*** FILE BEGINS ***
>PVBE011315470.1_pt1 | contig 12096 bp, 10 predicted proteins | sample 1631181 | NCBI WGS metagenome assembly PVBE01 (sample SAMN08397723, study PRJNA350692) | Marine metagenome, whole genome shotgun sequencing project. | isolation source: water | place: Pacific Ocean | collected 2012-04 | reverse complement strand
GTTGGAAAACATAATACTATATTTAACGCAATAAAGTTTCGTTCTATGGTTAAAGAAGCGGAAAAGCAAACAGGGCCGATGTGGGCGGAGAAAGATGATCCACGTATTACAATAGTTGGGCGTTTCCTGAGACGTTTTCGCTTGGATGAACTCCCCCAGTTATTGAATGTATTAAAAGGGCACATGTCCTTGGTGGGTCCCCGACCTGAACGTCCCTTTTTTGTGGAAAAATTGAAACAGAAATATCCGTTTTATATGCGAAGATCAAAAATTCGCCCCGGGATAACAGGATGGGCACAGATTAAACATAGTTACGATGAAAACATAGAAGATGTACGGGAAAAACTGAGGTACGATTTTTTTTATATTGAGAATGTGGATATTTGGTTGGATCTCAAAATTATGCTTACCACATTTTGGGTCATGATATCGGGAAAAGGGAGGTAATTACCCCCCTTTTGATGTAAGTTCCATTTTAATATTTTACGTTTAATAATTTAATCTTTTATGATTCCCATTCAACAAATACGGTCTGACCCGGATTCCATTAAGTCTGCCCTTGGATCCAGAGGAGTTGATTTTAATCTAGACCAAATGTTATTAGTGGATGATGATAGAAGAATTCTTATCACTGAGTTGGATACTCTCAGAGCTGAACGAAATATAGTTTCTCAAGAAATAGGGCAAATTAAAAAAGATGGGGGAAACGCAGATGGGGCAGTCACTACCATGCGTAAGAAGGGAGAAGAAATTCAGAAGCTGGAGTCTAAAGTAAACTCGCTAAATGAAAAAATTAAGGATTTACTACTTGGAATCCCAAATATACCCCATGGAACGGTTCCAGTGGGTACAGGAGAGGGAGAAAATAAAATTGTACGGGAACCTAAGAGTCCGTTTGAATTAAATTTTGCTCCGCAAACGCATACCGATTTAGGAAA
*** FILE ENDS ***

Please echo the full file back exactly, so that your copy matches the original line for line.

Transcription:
>PVBE011315470.1_pt1 | contig 12096 bp, 10 predicted proteins | sample 1631181 | NCBI WGS metagenome assembly PVBE01 (sample SAMN08397723, study PRJNA350692) | Marine metagenome, whole genome shotgun sequencing project. | isolation source: water | place: Pacific Ocean | collected 2012-04 | reverse complement strand
GTTGGAAAACATAATACTATATTTAACGCAATAAAGTTTCGTTCTATGGTTAAAGAAGCGGAAAAGCAAACAGGGCCGATGTGGGCGGAGAAAGATGATCCACGTATTACAATAGTTGGGCGTTTCCTGAGACGTTTTCGCTTGGATGAACTCCCCCAGTTATTGAATGTATTAAAAGGGCACATGTCCTTGGTGGGTCCCCGACCTGAACGTCCCTTTTTTGTGGAAAAATTGAAACAGAAATATCCGTTTTATATGCGAAGATCAAAAATTCGCCCCGGGATAACAGGATGGGCACAGATTAAACATAGTTACGATGAAAACATAGAAGATGTACGGGAAAAACTGAGGTACGATTTTTTTTATATTGAGAATGTGGATATTTGGTTGGATCTCAAAATTATGCTTACCACATTTTGGGTCATGATATCGGGAAAAGGGAGGTAATTACCCCCCTTTTGATGTAAGTTCCATTTTAATATTTTACGTTTAATAATTTAATCTTTTATGATTCCCATTCAACAAATACGGTCTGACCCGGATTCCATTAAGTCTGCCCTTGGATCCAGAGGAGTTGATTTTAATCTAGACCAAATGTTATTAGTGGATGATGATAGAAGAATTCTTATCACTGAGTTGGATACTCTCAGAGCTGAACGAAATATAGTTTCTCAAGAAATAGGGCAAATTAAAAAAGATGGGGGAAACGCAGATGGGGCAGTCACTACCATGCGTAAGAAGGGAGAAGAAATTCAGAAGCTGGAGTCTAAAGTAAACTCGCTAAATGAAAAAATTAAGGATTTACTACTTGGAATCCCAAATATACCCCATGGAACGGTTCCAGTGGGTACAGGAGAGGGAGAAAATAAAATTGTACGGGAACCTAAGAGTCCGTTTGAATTAAATTTTGCTCCGCAAACGCATACCGATTTAGGAAA